Renaissance Island, Aruba - Photo by fokkebaarssen/Shutterstock.com
You love flamingos, and you’ve probably dreamed of being around the beautiful birds in the wild while they’re in their natural habitats. If you’re in the United States, your nearby options are limited. Most of America doesn’t have flamingos outside of zoos.
So, you’ll probably have to travel somewhere in order to achieve the ultimate goal of mingling with flamingos. But where can you go? Here are some choices of spots that are close, or at least relatively close, to the United States where flamingos are hanging out uninhibited.
Where to See Flamingos Near the U.S.
Everglades National Park, Florida
Entrance Sign to Everglades National Park, Florida - Photo by WilliamSilver/Shutterstock.com
You can’t get much closer than within the country’s borders!
Everglades National Park and other areas of South Florida are pretty much the only place where flamingos live naturally in the United States. It’s very possible to live in America but still be very far from Florida, but at least you won’t need a passport or have to go through customs to get there.
Renaissance Island, Aruba
Renaissance Island, Aruba - Photo by Chiyacat/Shutterstock.com
We now enter the options abroad. Renaissance Island is a private island open only to hotel guests or those who buy one of the very limited day passes available for visiting the land mass. It has many flamingos living there, especially at Flamingo Beach, named for the amount of the fabulous pink fowls that call its sand and waters home.
If you’re willing to travel outside of America to see flamingos, it really doesn’t get much better than this.
Inagua National Park, Bahamas
National Bahama Flag - Photo by BarbaraAsh/Shutterstock.com
Great Inagua, an island in the southern Bahamas, has one of the biggest flamingo breeding grounds in the world. Estimates place the number of flamingos in the roaming colonies on the island at 60,000. With that many birds around the island, your odds of finding a flamboyance is pretty high, especially if you actively seek them out.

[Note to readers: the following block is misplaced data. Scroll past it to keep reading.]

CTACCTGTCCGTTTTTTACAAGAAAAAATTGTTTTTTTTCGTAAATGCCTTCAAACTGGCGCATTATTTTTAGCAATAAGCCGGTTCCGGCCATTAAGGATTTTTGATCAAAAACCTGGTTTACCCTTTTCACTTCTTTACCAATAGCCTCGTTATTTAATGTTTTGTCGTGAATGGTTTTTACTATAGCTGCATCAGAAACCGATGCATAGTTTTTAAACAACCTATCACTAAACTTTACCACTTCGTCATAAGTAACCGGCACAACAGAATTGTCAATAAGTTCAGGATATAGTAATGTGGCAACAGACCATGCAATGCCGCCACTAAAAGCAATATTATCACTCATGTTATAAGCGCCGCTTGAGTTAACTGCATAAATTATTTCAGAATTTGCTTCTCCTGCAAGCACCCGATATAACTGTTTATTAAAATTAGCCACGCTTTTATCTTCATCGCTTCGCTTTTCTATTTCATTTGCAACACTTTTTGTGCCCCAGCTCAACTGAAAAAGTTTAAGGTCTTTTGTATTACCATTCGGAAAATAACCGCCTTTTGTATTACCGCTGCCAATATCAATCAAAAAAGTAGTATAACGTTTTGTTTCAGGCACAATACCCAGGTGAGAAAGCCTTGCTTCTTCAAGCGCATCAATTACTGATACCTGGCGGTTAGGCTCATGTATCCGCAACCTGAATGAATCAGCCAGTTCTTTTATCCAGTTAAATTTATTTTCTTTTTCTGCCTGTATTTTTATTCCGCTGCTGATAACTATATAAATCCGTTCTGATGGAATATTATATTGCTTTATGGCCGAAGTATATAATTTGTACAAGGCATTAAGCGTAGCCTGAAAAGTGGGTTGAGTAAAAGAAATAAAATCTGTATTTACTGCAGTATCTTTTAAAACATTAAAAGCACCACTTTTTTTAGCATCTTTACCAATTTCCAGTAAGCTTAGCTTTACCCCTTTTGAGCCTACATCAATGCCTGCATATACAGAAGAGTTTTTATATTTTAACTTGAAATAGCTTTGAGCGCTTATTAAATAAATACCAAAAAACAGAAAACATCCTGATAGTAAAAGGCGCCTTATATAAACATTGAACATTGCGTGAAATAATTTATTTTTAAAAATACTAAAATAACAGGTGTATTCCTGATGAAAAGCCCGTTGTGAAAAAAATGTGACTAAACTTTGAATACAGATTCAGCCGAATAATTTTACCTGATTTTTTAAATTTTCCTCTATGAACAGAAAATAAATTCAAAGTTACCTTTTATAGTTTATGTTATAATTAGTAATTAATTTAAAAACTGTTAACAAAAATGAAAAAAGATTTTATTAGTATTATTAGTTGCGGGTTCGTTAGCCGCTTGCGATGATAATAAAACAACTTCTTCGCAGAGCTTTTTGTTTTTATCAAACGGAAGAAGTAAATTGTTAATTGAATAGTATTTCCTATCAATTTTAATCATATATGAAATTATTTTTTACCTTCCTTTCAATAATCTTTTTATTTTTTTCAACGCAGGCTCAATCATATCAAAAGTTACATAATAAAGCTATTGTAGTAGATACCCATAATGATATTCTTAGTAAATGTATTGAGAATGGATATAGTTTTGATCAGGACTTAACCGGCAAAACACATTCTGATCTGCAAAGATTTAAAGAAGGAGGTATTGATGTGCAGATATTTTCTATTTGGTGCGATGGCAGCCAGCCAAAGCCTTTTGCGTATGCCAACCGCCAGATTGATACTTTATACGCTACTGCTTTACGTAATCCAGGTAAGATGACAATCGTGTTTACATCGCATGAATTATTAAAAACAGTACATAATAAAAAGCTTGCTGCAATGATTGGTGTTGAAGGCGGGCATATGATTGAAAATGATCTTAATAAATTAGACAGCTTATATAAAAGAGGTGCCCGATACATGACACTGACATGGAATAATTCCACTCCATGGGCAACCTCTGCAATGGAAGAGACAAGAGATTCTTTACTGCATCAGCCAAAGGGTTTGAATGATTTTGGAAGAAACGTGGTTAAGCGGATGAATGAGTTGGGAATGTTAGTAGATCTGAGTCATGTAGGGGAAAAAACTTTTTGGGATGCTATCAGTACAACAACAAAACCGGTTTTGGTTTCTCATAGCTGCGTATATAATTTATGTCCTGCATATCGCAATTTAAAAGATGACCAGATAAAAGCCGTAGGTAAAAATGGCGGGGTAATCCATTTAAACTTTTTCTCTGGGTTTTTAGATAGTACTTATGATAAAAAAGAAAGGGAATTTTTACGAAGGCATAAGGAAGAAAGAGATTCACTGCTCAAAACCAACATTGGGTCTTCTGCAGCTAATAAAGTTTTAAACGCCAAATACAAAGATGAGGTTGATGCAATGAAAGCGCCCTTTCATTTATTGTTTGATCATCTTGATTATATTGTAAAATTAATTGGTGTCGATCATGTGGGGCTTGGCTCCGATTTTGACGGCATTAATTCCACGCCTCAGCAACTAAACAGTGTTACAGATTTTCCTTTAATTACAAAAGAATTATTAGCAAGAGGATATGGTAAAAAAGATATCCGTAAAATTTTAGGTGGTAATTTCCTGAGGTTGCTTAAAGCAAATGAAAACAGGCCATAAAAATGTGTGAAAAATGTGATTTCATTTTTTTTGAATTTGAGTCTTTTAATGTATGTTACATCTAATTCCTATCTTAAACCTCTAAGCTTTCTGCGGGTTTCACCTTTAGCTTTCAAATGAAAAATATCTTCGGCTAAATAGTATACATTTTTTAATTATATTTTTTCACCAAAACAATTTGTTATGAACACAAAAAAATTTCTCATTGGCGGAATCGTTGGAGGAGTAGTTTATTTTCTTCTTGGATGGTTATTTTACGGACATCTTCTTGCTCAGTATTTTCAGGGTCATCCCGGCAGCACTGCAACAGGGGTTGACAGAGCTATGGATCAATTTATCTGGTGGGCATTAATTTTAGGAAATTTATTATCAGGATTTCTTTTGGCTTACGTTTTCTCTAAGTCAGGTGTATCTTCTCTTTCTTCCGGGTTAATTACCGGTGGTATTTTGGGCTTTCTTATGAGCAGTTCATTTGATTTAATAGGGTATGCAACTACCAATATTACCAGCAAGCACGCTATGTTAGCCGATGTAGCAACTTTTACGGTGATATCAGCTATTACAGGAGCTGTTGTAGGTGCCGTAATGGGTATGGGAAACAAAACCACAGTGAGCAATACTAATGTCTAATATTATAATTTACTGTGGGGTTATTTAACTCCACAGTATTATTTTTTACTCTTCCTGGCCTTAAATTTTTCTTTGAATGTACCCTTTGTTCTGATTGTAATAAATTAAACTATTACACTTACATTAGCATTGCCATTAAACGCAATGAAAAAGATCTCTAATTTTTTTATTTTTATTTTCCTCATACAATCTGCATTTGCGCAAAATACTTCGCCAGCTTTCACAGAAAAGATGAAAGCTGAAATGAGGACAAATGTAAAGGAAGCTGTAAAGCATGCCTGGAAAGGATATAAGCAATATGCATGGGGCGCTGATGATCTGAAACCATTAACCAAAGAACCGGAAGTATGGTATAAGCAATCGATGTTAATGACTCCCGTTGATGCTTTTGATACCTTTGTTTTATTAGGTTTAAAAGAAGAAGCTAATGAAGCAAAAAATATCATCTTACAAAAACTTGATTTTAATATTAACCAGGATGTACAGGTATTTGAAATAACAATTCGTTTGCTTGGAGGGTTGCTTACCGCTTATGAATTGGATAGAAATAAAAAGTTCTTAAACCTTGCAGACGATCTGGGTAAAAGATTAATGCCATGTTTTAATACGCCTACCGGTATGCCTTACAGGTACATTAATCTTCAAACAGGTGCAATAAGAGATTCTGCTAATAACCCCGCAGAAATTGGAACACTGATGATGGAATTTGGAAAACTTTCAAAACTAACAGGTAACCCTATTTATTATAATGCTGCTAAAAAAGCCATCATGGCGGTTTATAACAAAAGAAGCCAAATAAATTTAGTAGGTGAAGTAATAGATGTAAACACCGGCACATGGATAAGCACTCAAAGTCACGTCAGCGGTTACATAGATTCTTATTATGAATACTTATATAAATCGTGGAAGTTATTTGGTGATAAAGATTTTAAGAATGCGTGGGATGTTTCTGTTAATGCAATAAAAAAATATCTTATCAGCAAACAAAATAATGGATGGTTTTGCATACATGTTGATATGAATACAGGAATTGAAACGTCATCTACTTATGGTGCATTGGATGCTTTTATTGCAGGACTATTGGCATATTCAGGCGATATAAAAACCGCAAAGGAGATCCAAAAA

Only about 800 people live on the island, even though it’s the third-biggest island in the Bahamas, and it doesn’t have any luxury hotels, places to rent jet skis, or anything like that, but there are guides who will take you out to see some flamingos.
If you’re looking for a fancy excursion for your flamingo fling, don’t go here. If you want something raw, authentic, and more barebones, then this could be your spot.
Celestun Biosphere Reserve & Ria Lagartos, Mexico
Flamingos in Lagoon at Celestun National Park, Mexico - Photo by BarbaraAsh/Shutterstock.com
Located on the Yucatan peninsula in Mexico, the Celestun Biosphere Reserve is a favorite spot for flamingos to breed from December to April, and Ria Lagartos is a good place to find flamingos nestling from March to June when the birds are laying eggs and nurturing their young. Don’t let the time of year fool you, though - there are always flamingos on the Yucatan.
Both Celestun and Ria Lagartos are located within a reasonable distance from Merida, the capital of the Yucatan province and home to an international airport.
Paracas National Reserve, Peru
Flamingos in Paracas, Peru - Photo by MiltonRodriguez/Shutterstock.com
If you’re willing to go as far as South America, then Paracas National Reserve in Peru is a place to consider.
Tours are offered at the reserve, and there’s so much more to enjoy than just the flamingos, from insane views to tons of other wildless and more. But the reason Paracas National Reserve is on this list is because of its flamingos.
The American flamingo, one of six species of the bird, can be found at the reserve. It’s one of the least-populated of the flamingo species, and the opportunity to see them in the wild is quite rare. But at Paracas National Reserve, it’s wholly possible to come across one of these wonderful creatures.